Silken

December 28, 2017
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Silk once washed over my supple form,
Blemishless and blushing.
I was coated in a shell of decadence,
But it was nothing more than a flawless piece of painted tissue.

The nonexistent seams of my body were ripped apart,
Like gaping caverns into the abyss of my inner mind.
I became a void that swallowed all things cold:
Stones; blades; even my own arsenic-laced tears.

Now the thread of my skin is welded to my bones,
Sticking to me like an impatient disease;
Scar tissue I will never be able to release.
They haunt me, those fragile lines that stand out so boldly.

I can feel them like carvings made by a blunt knife,
Ragged and crude, deep and carelessly created.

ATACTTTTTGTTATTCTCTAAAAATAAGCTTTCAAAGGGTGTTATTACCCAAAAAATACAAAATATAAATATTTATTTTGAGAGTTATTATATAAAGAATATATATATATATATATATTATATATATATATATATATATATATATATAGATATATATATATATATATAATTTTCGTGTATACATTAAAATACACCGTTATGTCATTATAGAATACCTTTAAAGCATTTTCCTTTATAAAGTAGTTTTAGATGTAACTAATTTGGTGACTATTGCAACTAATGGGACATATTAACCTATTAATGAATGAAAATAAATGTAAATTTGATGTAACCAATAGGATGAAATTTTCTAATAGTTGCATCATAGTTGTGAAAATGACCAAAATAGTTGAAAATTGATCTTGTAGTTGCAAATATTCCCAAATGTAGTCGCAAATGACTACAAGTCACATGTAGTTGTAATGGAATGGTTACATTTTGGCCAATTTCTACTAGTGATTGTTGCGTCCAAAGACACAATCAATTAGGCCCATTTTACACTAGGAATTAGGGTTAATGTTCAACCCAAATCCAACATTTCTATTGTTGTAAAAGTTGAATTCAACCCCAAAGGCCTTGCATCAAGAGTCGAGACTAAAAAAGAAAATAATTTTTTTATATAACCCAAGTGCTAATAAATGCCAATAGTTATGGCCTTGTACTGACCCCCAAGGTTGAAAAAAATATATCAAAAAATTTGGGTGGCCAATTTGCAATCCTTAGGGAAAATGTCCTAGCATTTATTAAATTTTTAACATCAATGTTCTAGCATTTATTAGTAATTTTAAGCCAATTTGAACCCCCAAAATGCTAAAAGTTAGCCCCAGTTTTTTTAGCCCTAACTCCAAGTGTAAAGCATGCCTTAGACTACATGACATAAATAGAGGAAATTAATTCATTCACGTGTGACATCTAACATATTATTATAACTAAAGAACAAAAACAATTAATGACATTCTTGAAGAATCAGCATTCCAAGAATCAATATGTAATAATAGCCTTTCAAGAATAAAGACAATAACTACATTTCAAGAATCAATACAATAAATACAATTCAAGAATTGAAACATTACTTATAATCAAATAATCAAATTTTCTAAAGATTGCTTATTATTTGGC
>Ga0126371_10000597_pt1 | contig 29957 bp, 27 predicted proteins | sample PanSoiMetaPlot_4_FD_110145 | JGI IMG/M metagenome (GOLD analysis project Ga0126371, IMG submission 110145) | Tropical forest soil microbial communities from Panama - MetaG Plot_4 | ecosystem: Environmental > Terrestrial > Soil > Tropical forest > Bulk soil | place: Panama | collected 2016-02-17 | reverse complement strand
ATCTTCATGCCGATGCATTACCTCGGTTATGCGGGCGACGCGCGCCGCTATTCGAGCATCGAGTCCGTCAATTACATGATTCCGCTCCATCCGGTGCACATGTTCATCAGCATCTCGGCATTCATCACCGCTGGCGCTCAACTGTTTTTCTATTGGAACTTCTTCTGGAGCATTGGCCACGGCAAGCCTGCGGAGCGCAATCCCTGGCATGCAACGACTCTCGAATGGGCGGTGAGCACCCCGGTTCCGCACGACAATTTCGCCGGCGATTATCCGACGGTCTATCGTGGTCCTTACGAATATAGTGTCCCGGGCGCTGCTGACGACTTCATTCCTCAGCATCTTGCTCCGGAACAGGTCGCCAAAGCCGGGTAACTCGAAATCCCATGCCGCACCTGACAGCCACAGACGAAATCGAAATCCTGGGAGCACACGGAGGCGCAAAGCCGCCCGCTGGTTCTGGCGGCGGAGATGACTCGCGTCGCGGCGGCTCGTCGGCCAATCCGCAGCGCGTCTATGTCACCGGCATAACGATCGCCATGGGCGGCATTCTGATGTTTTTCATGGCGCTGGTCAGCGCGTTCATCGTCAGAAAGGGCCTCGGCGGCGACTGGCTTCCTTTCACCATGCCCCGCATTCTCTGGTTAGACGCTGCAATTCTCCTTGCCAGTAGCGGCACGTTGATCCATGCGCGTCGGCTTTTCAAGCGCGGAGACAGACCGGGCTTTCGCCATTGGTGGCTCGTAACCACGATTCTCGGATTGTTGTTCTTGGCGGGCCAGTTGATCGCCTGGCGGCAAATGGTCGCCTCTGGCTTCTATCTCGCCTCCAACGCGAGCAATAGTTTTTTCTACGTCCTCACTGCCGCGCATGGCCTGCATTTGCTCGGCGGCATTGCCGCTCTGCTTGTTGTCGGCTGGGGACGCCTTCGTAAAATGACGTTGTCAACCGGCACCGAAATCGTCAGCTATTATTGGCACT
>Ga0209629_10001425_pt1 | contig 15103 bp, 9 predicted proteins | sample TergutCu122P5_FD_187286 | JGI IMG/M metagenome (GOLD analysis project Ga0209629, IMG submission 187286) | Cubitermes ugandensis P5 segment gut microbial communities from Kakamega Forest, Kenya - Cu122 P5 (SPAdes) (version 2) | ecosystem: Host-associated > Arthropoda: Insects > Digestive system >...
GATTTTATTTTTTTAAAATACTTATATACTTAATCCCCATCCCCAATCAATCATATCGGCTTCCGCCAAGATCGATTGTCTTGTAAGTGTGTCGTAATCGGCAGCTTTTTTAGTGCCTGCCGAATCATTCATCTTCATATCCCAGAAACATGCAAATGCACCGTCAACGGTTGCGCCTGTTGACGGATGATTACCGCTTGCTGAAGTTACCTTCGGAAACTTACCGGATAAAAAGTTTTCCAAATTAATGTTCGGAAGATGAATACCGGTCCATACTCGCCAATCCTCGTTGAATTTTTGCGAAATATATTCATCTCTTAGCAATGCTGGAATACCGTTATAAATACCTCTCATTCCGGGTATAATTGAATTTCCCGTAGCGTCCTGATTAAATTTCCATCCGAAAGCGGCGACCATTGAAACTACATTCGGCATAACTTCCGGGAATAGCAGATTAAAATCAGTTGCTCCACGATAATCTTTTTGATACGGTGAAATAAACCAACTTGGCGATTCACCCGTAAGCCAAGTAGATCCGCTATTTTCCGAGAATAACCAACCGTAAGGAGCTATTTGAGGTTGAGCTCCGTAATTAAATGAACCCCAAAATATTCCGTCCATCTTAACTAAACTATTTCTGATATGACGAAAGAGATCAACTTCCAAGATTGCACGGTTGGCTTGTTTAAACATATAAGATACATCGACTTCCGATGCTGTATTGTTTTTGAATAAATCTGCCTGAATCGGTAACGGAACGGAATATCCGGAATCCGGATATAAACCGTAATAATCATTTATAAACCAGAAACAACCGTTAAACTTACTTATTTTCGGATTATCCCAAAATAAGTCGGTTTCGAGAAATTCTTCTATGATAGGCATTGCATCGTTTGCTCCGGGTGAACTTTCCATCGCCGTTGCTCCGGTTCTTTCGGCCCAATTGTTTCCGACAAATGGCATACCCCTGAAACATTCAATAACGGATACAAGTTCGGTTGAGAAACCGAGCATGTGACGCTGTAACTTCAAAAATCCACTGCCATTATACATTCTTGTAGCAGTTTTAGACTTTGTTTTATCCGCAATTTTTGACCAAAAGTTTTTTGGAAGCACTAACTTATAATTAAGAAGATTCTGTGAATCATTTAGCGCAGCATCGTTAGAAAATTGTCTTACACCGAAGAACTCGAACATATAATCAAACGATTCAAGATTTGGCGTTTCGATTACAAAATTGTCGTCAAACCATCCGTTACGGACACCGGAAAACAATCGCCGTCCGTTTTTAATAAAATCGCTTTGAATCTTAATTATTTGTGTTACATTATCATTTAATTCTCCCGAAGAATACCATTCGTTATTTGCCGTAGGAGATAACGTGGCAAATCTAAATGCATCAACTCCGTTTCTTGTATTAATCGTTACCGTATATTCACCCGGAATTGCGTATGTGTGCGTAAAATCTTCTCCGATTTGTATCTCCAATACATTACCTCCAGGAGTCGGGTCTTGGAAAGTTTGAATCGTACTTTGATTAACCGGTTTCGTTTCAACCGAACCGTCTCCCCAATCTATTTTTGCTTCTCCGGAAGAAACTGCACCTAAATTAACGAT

When I walk, they stretch beneath my sleeves,
They burn like bashfulness in my heart.

The silken suit I once bore has been all but replaced.
There are patches of burlap and wool,
Stitched in haphazardly,
Placed there only to stop the bleeding.

I shake in my rage, and the marks split open once again.
A pattern has been forged like the iron I first used to tear myself open,
And my silk- my silk has been demolished.
It is sitting here, quaking, waiting for my touch to break it down once again.






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